Video Games

10 Things We Do NOT Miss About Retro Gaming Source: Wikipedia

Many of us look back fondly at the “good old days” of gaming; those halcyon days where games simply worked right out of the package and pre-order bonus nightmares were a distant concern. Although the pure simplicity of retro gaming may look better in many ways than what we have now, there are plenty of reasons to be happy that we’re no longer stuck in the old school era. In many ways, nostalgia has clouded our judgment and glossed over many of the less desirable aspects of old video game technology. “Games aren’t what they used to be” may be a common refrain on gaming message boards, but that’s really not such a bad thing in most cases. We’re so used to the conveniences of modern video games, that we forget just how frustrating things used to be. While there are still reasons to hold onto that love of retro gaming (it’s hard to think that some SNES games will ever truly be topped), there sure are a lot of things that are best left in the past.

*Note: For the purposes of this discussion, we’re considering the PlayStation 2 era and earlier as “retro.” The console did come out the better part of two decades ago, after all.

10. Controller Cords

As much as having to change batteries on our controllers (or in the case of the PS4’s controller, constantly plugging it in thanks to its less-than-adequate rechargeable battery life) is its own unique hassle, tripping over cords is not something we’d be keen on going back to. Wired controllers used to be the only option, but the advent of dependable wireless technology — beginning with the Nintendo GameCube’s Wavebird controller in 2002 — allowed for much more freedom than wired pads ever could have provided. That freedom didn’t just extend to having less clutter in the house; wireless controllers could effectively become wired just by plugging a charge cable into a console’s USB port, giving gamers the best of both worlds. Most of us take our wireless controller for granted now, but there’s no way we would trade them for those trip-hazard cords again. Source:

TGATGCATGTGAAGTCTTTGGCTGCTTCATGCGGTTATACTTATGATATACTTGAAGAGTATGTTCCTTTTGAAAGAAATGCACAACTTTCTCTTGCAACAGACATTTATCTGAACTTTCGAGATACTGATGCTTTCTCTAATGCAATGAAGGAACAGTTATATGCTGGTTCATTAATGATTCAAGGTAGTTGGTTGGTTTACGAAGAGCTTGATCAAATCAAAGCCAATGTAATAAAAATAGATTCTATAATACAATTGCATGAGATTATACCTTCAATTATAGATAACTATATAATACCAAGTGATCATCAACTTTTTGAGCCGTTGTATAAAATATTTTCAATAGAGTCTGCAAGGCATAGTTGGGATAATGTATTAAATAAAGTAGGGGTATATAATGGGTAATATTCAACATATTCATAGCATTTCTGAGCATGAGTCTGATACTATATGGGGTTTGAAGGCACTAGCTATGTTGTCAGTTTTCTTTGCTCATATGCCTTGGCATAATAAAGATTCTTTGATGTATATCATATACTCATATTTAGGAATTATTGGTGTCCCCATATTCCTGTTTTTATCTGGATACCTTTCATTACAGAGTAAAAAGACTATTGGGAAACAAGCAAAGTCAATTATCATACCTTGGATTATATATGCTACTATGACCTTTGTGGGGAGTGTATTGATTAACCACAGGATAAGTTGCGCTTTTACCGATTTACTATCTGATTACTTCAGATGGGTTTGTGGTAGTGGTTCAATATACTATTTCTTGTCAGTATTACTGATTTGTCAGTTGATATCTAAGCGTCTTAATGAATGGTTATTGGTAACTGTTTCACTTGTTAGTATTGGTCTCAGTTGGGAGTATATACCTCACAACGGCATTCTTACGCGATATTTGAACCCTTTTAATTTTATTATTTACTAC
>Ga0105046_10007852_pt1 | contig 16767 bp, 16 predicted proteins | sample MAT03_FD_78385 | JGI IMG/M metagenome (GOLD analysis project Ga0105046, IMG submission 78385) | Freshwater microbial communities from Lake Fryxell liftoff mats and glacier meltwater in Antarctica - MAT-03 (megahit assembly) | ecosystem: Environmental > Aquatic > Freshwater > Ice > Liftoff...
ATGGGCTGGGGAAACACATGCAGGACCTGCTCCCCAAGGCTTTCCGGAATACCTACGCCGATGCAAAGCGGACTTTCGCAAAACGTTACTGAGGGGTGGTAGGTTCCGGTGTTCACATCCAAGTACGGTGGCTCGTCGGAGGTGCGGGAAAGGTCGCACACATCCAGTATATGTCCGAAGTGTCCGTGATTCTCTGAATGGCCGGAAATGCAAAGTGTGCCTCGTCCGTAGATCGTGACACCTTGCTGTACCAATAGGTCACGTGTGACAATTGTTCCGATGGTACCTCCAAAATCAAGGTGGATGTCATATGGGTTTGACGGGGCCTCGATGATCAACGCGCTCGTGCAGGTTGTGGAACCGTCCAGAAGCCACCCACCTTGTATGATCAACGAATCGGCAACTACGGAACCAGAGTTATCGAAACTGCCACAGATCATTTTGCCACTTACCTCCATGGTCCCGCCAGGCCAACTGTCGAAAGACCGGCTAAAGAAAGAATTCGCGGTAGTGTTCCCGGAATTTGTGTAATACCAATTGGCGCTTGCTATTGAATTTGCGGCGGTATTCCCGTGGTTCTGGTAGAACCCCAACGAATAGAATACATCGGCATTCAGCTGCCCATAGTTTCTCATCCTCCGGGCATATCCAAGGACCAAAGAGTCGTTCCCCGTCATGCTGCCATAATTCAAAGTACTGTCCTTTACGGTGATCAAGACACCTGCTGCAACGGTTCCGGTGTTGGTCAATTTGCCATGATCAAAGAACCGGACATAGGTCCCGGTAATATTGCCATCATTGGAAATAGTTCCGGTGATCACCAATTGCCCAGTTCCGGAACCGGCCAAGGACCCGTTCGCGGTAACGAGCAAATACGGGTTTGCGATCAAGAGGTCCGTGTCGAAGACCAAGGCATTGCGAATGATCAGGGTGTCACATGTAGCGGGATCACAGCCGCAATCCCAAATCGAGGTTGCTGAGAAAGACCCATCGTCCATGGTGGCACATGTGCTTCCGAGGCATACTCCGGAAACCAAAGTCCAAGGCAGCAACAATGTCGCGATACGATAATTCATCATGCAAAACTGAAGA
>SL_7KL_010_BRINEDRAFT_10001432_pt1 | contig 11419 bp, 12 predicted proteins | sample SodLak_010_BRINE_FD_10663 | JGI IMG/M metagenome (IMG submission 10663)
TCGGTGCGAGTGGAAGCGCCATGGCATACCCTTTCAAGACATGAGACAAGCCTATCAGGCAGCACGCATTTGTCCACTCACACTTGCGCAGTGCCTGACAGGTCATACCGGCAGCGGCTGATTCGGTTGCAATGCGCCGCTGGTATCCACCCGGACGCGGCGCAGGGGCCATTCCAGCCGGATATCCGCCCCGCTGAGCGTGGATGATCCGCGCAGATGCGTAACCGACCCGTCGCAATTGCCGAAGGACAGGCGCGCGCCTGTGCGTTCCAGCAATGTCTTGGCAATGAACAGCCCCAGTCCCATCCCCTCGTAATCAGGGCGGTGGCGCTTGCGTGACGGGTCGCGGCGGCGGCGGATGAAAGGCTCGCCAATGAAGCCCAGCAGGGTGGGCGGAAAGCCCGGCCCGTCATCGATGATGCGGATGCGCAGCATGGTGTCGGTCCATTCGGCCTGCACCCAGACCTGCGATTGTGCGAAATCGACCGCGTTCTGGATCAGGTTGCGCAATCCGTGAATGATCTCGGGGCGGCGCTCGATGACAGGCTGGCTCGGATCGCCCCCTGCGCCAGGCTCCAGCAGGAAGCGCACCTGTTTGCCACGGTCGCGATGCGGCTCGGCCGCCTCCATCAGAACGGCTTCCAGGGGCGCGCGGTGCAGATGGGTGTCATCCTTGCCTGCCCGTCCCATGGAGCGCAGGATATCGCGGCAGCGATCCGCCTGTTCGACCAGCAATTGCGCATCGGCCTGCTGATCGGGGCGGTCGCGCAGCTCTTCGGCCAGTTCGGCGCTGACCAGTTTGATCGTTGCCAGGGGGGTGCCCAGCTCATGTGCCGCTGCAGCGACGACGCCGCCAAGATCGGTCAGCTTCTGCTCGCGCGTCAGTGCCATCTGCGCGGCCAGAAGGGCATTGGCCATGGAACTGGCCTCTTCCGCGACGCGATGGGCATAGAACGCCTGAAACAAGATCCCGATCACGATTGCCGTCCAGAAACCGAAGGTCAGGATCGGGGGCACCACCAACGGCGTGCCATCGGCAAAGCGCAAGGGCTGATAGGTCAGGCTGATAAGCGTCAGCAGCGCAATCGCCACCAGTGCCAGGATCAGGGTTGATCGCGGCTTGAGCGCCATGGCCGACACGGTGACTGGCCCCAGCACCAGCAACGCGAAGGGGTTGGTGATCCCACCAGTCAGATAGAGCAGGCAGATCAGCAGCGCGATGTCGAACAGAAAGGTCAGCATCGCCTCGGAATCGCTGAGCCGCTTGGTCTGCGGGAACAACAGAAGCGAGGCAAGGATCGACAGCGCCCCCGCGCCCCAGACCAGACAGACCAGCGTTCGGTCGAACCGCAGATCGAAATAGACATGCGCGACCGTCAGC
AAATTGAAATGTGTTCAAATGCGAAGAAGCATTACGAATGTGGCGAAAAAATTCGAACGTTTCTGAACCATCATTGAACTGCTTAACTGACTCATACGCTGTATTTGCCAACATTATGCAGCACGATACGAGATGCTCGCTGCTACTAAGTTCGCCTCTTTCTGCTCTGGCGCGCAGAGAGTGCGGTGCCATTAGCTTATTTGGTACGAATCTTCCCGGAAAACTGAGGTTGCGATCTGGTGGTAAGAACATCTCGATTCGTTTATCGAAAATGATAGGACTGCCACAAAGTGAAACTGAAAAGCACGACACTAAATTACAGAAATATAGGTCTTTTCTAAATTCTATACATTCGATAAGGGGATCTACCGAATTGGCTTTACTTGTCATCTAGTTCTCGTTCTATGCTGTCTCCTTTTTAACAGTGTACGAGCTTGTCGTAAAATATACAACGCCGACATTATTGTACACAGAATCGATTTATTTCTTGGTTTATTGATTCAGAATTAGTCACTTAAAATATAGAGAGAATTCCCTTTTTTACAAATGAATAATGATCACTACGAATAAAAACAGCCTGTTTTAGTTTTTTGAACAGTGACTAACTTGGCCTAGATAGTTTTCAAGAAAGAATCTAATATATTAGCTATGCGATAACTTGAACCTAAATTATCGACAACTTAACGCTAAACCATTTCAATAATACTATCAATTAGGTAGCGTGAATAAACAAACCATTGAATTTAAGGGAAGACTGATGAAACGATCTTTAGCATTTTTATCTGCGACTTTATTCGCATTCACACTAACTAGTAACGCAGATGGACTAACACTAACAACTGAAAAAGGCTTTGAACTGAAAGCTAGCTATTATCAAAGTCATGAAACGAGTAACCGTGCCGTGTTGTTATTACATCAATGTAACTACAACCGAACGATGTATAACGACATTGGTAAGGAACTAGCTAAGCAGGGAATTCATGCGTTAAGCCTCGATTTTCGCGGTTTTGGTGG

9. No Voice Acting

While some series still refuse to add voiceover for whatever reason (The Legend of Zelda being the most famous example), voice acting is practically an essential feature in modern games, to the point where some voice actors are becoming just as recognizable as movie stars. Compare that to just a few generations ago, when having voice over work in a game was the exception rather than the rule, with most titles relying on text to get their points across.

That’s not to say that games with no voiceover work are automatically inferior, as games like Final Fantasy VI were able to tell sophisticated stories without a single line of spoken dialogue, but it’s hard to deny that voice acting has expanded the scope of what games can achieve in a narrative sense quite profoundly. A game like The Last of Us, centered around the dual lead performances of actors Troy Baker and Ashley Johnson, just wouldn’t have been anywhere near as affecting without its voice acting. Although, having no voice acting at all is certainly a better alternative than the next item on this list … Source: Prima Games